top of page
  • Writer's pictureMegan Filoramo

Skipping the first step

The human body is amazingly complex and yet also in many ways predictable.


We know exactly what will happen if we try and provide care for a patient while they are agitated.

They can’t learn, they can’t cope, and they are slower to heal.


We understand the importance of helping them calm down and measure it not only by direct observation but by the decrease in their blood pressure, heart rate, and respiratory rate.


Honestly, it’s a big part of our jobs as nurses, taking care of the nervous system first so we can then take care of the physical body effectively.


We help them down-regulate their nervous system through breathwork, distraction, savoring (aka. Asking them to share something that is important to them: children, pets, hobbies), touch, reassurance.


It’s a no brainer.


And yet… (there’s always an “and yet”) for some reason we don’t acknowledge that the same would be true for us.


Nurses are not good at tapping into their own nervous systems and using the same down-regulation techniques.


Ironically, it’s not because we don’t care, in fact, the opposite is true. We are desperate to feel calmer and less overwhelmed.


So why does this happen? If we know the importance, why don’t we do it?


The answer is two-fold.


First, we spend a large portion of our day intentionally ignoring the signals our body gives us.

We have to pee, we ignore it.

We are starving, we wait until later. Too busy.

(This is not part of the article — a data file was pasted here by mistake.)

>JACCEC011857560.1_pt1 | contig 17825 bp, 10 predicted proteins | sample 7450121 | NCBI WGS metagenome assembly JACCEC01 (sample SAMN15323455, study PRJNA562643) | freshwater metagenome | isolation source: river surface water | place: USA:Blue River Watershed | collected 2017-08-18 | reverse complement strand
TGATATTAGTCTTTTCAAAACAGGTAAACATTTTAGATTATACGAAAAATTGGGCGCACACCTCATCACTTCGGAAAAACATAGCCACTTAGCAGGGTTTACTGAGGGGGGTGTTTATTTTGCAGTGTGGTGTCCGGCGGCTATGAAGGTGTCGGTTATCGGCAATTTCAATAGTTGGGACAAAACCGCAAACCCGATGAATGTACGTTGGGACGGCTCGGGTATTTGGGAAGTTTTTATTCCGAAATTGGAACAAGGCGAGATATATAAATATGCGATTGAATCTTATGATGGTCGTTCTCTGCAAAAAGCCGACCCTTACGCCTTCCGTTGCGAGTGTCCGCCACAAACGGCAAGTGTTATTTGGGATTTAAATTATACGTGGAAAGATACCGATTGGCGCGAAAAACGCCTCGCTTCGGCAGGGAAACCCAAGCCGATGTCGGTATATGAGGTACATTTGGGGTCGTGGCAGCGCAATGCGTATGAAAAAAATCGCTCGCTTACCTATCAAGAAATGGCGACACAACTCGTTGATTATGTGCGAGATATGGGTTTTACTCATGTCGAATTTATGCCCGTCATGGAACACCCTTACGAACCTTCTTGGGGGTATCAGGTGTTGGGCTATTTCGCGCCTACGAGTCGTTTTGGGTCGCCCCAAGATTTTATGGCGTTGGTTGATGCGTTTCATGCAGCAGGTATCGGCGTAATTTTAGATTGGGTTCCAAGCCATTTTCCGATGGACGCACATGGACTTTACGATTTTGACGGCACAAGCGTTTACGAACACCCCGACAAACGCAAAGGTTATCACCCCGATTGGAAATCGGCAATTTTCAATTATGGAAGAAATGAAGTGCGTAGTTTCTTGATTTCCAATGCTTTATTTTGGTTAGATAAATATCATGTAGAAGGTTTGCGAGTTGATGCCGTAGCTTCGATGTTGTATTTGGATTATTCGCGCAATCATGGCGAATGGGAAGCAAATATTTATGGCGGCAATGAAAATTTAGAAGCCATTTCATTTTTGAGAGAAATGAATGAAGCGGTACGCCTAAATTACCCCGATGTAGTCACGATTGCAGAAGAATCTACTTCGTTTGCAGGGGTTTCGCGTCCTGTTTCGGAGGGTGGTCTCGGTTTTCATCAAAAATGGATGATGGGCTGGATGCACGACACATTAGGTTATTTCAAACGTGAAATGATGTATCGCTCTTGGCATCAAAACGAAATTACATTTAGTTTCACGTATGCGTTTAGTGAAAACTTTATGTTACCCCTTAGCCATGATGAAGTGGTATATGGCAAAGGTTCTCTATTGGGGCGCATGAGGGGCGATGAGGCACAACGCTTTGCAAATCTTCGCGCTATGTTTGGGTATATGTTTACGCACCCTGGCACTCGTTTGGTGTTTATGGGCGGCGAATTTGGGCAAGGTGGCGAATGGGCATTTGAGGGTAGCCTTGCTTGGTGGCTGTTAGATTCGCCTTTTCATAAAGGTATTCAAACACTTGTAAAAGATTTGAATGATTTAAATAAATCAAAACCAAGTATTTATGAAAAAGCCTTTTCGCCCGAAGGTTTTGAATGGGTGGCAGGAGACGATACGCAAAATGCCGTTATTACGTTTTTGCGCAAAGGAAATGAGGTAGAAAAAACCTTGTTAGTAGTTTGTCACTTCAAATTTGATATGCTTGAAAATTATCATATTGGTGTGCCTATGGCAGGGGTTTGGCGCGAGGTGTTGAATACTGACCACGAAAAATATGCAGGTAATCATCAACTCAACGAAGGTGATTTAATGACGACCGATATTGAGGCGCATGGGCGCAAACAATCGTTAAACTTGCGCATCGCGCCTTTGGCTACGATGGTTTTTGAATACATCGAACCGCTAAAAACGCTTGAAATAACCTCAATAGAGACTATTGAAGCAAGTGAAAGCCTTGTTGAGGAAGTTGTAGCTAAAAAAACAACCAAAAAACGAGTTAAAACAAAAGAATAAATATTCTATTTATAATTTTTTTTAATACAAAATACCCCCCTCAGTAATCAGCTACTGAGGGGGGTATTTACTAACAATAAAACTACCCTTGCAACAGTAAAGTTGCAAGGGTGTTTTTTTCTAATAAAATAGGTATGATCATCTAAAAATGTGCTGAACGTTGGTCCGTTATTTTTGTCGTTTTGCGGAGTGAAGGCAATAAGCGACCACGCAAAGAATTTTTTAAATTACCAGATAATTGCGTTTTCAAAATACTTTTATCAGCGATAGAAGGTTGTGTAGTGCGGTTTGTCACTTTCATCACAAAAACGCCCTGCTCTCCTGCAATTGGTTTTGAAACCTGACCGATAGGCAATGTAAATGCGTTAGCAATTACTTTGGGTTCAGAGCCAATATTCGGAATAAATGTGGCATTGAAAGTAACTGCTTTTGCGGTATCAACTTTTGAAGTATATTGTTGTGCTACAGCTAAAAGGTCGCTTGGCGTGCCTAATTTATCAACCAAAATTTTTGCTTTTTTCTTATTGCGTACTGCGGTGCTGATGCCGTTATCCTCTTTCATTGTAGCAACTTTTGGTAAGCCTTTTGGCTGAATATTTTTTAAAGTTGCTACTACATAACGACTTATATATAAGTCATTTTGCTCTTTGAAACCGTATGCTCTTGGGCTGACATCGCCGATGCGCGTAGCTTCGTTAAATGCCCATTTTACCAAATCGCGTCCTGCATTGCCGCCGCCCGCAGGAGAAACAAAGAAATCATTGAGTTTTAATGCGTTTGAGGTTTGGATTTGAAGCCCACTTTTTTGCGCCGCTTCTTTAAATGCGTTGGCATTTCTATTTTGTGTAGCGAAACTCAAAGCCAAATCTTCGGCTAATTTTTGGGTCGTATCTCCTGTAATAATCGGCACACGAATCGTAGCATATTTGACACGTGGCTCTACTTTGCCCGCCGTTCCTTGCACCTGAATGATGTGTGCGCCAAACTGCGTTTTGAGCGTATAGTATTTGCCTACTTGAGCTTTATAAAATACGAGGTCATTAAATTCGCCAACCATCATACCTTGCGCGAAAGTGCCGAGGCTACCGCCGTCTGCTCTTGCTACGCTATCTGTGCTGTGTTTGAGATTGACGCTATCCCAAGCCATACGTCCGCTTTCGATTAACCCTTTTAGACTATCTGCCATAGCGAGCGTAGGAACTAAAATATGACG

We experience something emotional with a patient and we hold back the tears or frustration and go into the next patient room.


Ignoring our body (aka our nervous system signals) ends up being an intrinsic part of the job. No wonder we are so good at it.


But let’s go back to the beginning. We know the inherent dangers of not down-regulating the nervous system. We know if we don’t do it, our overall health and wellness will suffer.


So what’s the solution for the well practiced disregard of our nervous systems?


We have to do some type of body work, we have to reestablish that connection. There are a lot of options but let’s start small and simple.


Let’s breathe.


Intentionally.


For real.


It doesn’t even have to be done in the stressful moment- the sympathetic nervous system will stay wound up until we get to it (unfortunately). We can do it when we get in the car at the end of the day, or before we start charting on a new patient.


We can use box breathing/ 4-4-4-4 breathing to start. Inhale for a count of 4, hold for a count of 4, exhale for 4, hold for 4. Repeat.


This is the breathing technique that the Navy Seals use. If it can help them, it can help us.


If that’s too much, just taking a couple of deep breaths, unclenching your jaw and dropping your shoulders is a good place to start.


Let’s try treating our own nervous systems the way we treat our patients’.

It’s the step we can’t ignore.

 

It’s time to stop ignoring the stress you are experiencing at work. The cost is too great. If you need some help getting started, click here to set up a time to talk.


10 views0 comments

Recent Posts

See All

Comments


bottom of page